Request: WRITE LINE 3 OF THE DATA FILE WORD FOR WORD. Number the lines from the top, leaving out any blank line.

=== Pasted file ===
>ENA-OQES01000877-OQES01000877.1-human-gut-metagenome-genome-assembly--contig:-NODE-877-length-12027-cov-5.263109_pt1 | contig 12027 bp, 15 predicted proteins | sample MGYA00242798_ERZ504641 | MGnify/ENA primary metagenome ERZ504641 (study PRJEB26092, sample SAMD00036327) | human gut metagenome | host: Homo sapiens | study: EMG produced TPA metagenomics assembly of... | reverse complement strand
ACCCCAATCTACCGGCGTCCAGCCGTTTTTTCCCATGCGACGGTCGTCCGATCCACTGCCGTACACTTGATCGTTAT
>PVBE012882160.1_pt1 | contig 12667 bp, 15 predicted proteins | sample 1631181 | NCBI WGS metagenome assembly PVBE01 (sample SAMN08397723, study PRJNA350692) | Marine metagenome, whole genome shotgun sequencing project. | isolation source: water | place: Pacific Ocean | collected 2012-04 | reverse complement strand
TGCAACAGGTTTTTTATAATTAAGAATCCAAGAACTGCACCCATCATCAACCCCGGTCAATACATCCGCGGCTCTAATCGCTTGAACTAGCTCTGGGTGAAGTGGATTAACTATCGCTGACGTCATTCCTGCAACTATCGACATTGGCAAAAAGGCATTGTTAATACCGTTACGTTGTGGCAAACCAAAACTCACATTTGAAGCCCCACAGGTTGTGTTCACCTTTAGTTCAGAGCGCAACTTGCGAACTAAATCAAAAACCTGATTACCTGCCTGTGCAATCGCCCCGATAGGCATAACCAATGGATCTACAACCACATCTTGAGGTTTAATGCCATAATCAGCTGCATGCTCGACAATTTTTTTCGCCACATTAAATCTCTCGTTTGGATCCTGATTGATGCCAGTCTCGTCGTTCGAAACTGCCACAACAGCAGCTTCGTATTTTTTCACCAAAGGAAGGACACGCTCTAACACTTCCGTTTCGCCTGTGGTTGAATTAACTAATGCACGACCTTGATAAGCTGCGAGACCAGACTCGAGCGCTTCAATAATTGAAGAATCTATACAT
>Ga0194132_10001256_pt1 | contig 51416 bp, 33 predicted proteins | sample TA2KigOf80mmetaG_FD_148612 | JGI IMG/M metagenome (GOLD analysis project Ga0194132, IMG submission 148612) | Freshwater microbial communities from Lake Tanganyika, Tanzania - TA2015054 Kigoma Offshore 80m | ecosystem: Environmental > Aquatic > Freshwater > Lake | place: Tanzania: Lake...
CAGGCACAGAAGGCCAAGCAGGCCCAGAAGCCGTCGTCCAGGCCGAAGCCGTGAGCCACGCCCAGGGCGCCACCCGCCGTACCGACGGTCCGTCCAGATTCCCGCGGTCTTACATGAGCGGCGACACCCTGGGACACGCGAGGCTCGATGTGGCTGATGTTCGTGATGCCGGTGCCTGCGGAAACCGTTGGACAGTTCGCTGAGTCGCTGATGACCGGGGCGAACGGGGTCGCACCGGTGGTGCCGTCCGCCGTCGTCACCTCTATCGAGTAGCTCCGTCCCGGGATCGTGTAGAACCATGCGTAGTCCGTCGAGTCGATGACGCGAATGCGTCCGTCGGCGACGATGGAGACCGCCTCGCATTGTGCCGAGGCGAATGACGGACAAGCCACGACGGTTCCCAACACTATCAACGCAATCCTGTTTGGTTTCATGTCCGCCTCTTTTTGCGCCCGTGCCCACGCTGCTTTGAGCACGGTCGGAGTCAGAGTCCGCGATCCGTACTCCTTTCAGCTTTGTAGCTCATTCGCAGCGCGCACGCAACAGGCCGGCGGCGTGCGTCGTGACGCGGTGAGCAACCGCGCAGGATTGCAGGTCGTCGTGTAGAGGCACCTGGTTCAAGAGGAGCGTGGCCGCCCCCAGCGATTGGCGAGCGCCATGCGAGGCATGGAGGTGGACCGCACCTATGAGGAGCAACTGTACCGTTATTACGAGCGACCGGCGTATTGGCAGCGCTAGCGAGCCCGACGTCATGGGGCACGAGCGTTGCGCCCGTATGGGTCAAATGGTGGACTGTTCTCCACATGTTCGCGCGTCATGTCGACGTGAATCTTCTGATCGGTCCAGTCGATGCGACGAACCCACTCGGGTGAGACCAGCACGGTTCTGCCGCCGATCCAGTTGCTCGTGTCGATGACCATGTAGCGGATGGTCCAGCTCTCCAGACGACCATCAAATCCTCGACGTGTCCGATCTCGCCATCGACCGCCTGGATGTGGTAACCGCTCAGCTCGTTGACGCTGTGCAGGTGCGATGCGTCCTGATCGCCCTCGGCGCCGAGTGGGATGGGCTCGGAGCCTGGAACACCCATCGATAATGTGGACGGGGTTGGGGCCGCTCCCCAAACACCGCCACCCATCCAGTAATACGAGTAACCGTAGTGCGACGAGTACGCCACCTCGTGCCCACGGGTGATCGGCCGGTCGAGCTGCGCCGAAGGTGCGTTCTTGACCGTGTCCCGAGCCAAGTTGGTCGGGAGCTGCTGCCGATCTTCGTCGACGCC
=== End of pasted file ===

>PVBE012882160.1_pt1 | contig 12667 bp, 15 predicted proteins | sample 1631181 | NCBI WGS metagenome assembly PVBE01 (sample SAMN08397723, study PRJNA350692) | Marine metagenome, whole genome shotgun sequencing project. | isolation source: water | place: Pacific Ocean | collected 2012-04 | reverse complement strand